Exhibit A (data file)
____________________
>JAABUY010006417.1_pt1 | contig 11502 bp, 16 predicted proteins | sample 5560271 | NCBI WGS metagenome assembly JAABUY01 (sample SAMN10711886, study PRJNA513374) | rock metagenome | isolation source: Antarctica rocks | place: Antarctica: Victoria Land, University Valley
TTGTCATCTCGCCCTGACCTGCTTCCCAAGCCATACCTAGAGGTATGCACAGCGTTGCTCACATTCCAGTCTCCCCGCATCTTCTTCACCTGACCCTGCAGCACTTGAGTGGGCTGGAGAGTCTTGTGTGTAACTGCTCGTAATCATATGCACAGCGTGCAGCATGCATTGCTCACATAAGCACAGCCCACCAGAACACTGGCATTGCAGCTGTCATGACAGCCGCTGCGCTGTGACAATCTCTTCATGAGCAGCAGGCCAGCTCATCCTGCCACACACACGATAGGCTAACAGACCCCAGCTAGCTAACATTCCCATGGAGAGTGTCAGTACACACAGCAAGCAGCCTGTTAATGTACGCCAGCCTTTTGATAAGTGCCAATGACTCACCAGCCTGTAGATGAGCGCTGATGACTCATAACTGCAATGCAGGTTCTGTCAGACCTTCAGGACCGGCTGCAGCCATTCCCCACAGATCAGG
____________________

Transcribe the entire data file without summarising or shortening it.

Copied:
>JAABUY010006417.1_pt1 | contig 11502 bp, 16 predicted proteins | sample 5560271 | NCBI WGS metagenome assembly JAABUY01 (sample SAMN10711886, study PRJNA513374) | rock metagenome | isolation source: Antarctica rocks | place: Antarctica: Victoria Land, University Valley
TTGTCATCTCGCCCTGACCTGCTTCCCAAGCCATACCTAGAGGTATGCACAGCGTTGCTCACATTCCAGTCTCCCCGCATCTTCTTCACCTGACCCTGCAGCACTTGAGTGGGCTGGAGAGTCTTGTGTGTAACTGCTCGTAATCATATGCACAGCGTGCAGCATGCATTGCTCACATAAGCACAGCCCACCAGAACACTGGCATTGCAGCTGTCATGACAGCCGCTGCGCTGTGACAATCTCTTCATGAGCAGCAGGCCAGCTCATCCTGCCACACACACGATAGGCTAACAGACCCCAGCTAGCTAACATTCCCATGGAGAGTGTCAGTACACACAGCAAGCAGCCTGTTAATGTACGCCAGCCTTTTGATAAGTGCCAATGACTCACCAGCCTGTAGATGAGCGCTGATGACTCATAACTGCAATGCAGGTTCTGTCAGACCTTCAGGACCGGCTGCAGCCATTCCCCACAGATCAGG